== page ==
Posted on | August 1, 2010 | 6 Comments
During a recent discussion of water at the Aspen Institute’s Environment Forum in Colorado, former Secretary of the Interior Bruce Babbitt told a packed house: “The American Southwest is not one of those regions where there is water scarcity. It’s hard to believe, given all the hyping in the national and local and regional press.”
The audience and his copanelists–Sandra Postel, director of the Global Water Policy Project and freshwater fellow for the National Geographic Society, and Pat Mulroy, general manager of Southern Nevada Water Authority (overseeing Las Vegas water)–were taken aback by these statements, writes Jonathan Waterman in the first of a series of Colorado River notes in National Geographic.
Throughout the Southwest, and particularly in a region that I know, the Colorado River Basin, the so called “water buffalos” (those who line their pockets with virtual water) commonly talk about this river as though it has not run dry. If only because the water continues to irrigate 2,000,000 acres of agriculture, run 336 miles into Phoenix and Tucson, 224 miles to Los Angeles, or under the Rockies toward Denver through no less than 12 tunnels. Click here to continue reading Waterman in National Geographic.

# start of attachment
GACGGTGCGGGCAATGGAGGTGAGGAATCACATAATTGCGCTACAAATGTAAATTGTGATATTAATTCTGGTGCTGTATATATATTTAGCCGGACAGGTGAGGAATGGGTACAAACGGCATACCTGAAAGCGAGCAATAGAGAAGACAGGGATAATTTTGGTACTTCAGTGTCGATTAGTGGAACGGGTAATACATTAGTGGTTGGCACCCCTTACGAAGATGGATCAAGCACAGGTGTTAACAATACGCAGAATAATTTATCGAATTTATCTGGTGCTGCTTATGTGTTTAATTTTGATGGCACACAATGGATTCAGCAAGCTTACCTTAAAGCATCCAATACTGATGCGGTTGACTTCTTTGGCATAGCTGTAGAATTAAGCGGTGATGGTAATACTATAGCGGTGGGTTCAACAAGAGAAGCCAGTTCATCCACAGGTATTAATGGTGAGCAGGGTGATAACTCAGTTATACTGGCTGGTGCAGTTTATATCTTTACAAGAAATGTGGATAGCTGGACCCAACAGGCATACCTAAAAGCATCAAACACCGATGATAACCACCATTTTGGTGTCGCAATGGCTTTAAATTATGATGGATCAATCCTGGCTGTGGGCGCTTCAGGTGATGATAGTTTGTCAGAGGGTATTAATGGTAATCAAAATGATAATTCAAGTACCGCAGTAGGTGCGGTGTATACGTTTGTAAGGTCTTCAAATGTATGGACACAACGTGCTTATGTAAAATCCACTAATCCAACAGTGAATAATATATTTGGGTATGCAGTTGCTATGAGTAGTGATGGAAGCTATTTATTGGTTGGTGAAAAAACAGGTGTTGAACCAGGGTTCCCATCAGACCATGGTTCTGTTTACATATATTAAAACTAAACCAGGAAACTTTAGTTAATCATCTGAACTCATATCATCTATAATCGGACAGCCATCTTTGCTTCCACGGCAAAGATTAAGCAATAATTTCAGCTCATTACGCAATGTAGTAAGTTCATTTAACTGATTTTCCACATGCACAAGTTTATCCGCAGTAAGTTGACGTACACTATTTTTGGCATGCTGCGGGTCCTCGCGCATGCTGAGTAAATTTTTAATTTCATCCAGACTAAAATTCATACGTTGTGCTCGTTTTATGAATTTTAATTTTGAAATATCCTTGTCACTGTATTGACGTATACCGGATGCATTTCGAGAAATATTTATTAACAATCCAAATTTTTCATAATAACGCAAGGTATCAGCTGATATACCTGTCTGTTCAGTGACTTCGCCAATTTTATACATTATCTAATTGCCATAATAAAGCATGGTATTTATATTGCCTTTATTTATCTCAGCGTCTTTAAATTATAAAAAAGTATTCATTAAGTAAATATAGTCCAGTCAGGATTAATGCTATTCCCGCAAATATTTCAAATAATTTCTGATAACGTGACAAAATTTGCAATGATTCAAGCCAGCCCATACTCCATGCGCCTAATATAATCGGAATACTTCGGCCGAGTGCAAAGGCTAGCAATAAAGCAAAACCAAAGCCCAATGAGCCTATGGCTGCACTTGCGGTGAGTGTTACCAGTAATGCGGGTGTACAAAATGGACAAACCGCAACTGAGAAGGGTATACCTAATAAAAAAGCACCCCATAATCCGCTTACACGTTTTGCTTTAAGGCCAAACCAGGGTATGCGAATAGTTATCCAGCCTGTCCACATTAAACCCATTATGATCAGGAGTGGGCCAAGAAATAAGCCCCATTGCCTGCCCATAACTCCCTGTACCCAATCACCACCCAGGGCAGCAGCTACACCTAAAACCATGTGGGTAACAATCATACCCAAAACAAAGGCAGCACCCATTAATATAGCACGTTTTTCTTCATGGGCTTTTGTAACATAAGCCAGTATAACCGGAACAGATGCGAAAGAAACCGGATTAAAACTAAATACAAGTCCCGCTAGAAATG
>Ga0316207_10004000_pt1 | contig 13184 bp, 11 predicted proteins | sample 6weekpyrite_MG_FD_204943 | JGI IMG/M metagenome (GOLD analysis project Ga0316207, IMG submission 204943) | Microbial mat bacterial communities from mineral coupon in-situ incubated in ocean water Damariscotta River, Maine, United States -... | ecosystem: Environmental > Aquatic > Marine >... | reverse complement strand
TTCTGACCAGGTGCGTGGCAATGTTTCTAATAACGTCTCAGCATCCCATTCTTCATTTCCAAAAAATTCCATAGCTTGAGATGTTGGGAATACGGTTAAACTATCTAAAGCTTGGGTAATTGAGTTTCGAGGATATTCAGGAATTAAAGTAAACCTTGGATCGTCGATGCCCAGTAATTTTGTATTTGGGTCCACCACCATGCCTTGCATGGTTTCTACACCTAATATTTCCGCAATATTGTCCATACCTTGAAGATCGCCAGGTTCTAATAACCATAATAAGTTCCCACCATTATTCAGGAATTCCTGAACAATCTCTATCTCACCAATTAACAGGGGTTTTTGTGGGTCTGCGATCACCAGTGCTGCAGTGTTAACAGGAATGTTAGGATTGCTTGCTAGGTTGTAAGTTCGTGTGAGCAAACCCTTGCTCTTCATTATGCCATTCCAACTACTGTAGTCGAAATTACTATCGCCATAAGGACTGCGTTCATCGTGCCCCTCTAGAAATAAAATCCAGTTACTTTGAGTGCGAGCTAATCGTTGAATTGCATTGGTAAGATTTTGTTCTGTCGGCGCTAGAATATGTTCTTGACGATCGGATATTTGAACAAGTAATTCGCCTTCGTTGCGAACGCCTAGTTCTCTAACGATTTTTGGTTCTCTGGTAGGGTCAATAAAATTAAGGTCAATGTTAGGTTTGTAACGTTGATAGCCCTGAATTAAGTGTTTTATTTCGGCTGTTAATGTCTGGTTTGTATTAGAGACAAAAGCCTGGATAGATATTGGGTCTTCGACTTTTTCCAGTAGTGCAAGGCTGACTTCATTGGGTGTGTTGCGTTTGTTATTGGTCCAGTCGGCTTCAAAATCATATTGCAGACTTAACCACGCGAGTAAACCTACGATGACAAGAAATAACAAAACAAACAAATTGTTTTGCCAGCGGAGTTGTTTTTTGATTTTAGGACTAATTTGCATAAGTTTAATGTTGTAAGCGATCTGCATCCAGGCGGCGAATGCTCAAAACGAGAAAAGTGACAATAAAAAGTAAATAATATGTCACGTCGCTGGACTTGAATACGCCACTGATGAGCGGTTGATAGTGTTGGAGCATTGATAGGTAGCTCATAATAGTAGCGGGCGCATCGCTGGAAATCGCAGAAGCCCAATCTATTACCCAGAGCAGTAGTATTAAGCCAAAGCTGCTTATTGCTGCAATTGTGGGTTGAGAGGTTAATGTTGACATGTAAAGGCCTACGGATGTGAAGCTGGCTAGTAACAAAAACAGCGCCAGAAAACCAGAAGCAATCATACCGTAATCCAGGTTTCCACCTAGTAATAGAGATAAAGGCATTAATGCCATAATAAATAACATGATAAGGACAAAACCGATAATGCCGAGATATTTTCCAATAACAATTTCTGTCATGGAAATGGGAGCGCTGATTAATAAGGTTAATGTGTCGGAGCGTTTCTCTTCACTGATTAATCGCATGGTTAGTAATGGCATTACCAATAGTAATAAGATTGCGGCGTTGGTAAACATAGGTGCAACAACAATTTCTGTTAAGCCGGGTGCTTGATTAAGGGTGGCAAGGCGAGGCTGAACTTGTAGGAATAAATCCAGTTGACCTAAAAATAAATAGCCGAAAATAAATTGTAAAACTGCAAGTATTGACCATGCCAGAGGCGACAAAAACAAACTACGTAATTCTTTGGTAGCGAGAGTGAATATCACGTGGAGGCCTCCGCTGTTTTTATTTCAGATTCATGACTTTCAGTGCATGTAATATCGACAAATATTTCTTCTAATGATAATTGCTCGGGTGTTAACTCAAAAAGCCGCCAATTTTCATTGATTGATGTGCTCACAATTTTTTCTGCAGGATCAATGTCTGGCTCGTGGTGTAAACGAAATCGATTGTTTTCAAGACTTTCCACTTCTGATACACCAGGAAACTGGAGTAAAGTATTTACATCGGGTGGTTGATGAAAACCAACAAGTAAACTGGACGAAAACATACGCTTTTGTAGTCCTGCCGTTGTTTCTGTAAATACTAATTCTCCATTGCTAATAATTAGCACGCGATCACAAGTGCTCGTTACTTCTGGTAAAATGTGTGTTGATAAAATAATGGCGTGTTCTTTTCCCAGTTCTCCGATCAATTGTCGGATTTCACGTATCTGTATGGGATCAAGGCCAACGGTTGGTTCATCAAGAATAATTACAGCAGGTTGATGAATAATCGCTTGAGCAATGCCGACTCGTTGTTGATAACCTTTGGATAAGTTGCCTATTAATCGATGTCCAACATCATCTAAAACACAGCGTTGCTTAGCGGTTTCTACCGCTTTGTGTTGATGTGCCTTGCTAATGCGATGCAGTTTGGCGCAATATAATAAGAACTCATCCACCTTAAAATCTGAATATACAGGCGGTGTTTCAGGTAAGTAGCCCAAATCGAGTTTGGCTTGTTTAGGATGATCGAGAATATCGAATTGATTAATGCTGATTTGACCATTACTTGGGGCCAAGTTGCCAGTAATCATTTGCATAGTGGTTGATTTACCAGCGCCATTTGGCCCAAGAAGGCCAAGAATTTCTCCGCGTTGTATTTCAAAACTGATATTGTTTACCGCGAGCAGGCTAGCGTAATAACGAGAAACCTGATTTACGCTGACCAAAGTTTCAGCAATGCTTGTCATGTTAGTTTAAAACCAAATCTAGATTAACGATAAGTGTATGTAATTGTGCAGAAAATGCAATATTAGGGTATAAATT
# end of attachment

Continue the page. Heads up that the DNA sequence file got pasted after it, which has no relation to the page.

Meanwhile, the level of Lake Mead, the main storage reservoir on the Colorado, continues its inexorable drop. At the close of July it was 1,086.97 feet, the lowest that it has been for that month since Mead was filled in the 1930s. Click here for a full set of historical elevations from the federal Bureau of Reclamation.
Sunday’s normal news round-up, “The week that was,” will return next week. Watch Monday for the return of the California legislature and its vote on whether or not to leave the state’s $11bn water bond on the November ballot. On Monday, the Pacific Institute will be releasing an analysis of what the bond would accomplish. Click here for more information. For a full round-up of California water news, go to Aquafornia, the newsfeed of the Water Education Foundation, or to UC Berkeley’s On Water. For San Diego water news, try Groksurf’s San Diego. Or, for all things fresh water, do check in with WaterWired.